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Aerosmith's Steven Tyler on 'Lover Alot' – Track-by-Track Premiere

Band aims for vibe of 'dancing around the fires and being tribal'

October 30, 2012 9:00 AM ET
Aerosmith, 'Music from Another Dimension!'
Aerosmith, 'Music from Another Dimension!'
Columbia

Click to listen to Aerosmith's 'Lover Alot'

RollingStone.com will be premiering Aerosmith's Music From Another Dimension! album, one track at a time, in the weeks leading up to the November 6th release.

This driving rocker is an echo directly from Aerosmith's earliest hit-making years, and could arguably fit easily on any of their classic Seventies albums. A collision of guitars erupts behind an excited Steven Tyler, who rips through an avalanche of innuendo and explicit sexuality: "You get a thrill from the smell of her hair/You get a high from the taste of her wet/It's certified, bu-bu-bu-but chu ain't getting there yet!"

It begins with a false start and a groan from drummer Joey Kramer, then dives in without a break until it crashes to a shriek and a close. It's the kind of sound many fans have expected to come with the return of producer Jack Douglas, chief collaborator on Aerosmith's first decade of career-defining work. (Douglas also plays some percussion on "Lover Alot.")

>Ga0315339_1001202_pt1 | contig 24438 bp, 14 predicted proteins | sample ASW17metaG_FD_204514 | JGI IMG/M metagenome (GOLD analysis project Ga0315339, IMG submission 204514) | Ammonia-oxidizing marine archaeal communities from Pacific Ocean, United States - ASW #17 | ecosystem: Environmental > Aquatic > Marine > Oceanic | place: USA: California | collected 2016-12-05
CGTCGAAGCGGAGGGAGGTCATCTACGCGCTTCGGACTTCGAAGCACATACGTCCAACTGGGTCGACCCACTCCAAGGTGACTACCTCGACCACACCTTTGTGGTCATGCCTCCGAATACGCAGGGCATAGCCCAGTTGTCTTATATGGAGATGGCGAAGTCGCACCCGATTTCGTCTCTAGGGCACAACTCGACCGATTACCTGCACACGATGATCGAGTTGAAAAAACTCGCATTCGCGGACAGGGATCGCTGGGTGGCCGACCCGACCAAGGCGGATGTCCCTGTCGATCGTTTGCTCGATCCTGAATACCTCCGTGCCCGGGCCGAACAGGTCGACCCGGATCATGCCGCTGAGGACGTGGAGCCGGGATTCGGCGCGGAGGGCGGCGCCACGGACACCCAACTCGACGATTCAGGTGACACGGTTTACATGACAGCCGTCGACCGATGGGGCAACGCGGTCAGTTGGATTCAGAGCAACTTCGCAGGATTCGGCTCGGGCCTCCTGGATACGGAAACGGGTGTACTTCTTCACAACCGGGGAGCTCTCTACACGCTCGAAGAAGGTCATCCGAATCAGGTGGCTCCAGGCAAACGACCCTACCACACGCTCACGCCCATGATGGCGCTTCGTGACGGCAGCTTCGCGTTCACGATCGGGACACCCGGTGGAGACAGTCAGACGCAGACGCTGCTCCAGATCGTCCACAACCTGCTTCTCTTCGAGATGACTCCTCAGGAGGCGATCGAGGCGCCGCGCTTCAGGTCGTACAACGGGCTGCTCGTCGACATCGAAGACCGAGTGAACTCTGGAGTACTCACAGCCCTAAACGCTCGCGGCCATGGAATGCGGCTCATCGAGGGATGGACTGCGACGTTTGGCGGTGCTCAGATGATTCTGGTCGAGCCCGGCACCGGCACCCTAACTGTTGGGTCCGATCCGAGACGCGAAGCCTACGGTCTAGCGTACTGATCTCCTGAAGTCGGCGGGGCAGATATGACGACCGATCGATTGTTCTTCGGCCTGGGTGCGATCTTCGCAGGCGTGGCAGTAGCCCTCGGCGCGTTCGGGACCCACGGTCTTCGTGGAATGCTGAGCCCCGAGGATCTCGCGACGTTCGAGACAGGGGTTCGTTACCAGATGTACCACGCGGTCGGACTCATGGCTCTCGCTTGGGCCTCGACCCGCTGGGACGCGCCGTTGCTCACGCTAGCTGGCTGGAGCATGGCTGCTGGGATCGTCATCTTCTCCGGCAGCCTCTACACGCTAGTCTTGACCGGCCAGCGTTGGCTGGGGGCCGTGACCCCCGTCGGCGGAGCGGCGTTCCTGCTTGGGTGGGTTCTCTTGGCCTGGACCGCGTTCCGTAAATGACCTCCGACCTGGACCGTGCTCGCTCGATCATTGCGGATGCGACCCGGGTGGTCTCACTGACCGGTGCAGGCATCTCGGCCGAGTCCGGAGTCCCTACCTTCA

100 Greatest Artists of All Time: Aerosmith

"He had been pummeled by people too: 'Do a record with Aerosmith, and make it sound like the old days,' and all that shit," says guitarist Joe Perry of the producer. "So I think he had more of an agenda of how to get it to sound, but he never sat in a room like this and said, 'Listen guys, I really think we should get a record that's a little bit of Rocks and a little bit of Toys, but a little bit of Permanent Vacation, but not so much that.' He did it from the background, because Jack can be a pretty sneaky fuck too."

The song began to develop with Tyler and Perry at early album sessions in Boston. The guitarist picked up a six-string baritone bass, and Tyler says he aimed for a vibe of "dancing around the fires and being tribal."

The final track is a speedy, hard-rocking rant, but the band was also careful about what to leave out. "It's a classic case of what you don't play," says Perry. "You leave holes and that makes you want to move. It's one of those things you just feel."

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